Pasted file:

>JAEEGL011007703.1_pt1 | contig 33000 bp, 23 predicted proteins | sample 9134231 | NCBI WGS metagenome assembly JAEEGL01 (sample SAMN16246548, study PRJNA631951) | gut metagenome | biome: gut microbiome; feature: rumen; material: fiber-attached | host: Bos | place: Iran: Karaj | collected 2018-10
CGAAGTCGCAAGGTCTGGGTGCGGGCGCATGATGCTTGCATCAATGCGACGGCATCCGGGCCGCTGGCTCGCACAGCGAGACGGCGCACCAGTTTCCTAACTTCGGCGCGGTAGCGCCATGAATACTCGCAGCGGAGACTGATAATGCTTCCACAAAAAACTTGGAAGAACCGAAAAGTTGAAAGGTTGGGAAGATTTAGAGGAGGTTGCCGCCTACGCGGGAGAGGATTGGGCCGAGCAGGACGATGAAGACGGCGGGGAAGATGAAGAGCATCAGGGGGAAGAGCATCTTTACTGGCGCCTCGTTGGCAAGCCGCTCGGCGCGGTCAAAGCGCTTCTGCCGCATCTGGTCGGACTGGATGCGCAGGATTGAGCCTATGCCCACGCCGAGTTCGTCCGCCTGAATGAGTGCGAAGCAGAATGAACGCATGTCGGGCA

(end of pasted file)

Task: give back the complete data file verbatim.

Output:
>JAEEGL011007703.1_pt1 | contig 33000 bp, 23 predicted proteins | sample 9134231 | NCBI WGS metagenome assembly JAEEGL01 (sample SAMN16246548, study PRJNA631951) | gut metagenome | biome: gut microbiome; feature: rumen; material: fiber-attached | host: Bos | place: Iran: Karaj | collected 2018-10
CGAAGTCGCAAGGTCTGGGTGCGGGCGCATGATGCTTGCATCAATGCGACGGCATCCGGGCCGCTGGCTCGCACAGCGAGACGGCGCACCAGTTTCCTAACTTCGGCGCGGTAGCGCCATGAATACTCGCAGCGGAGACTGATAATGCTTCCACAAAAAACTTGGAAGAACCGAAAAGTTGAAAGGTTGGGAAGATTTAGAGGAGGTTGCCGCCTACGCGGGAGAGGATTGGGCCGAGCAGGACGATGAAGACGGCGGGGAAGATGAAGAGCATCAGGGGGAAGAGCATCTTTACTGGCGCCTCGTTGGCAAGCCGCTCGGCGCGGTCAAAGCGCTTCTGCCGCATCTGGTCGGACTGGATGCGCAGGATTGAGCCTATGCCCACGCCGAGTTCGTCCGCCTGAATGAGTGCGAAGCAGAATGAACGCATGTCGGGCA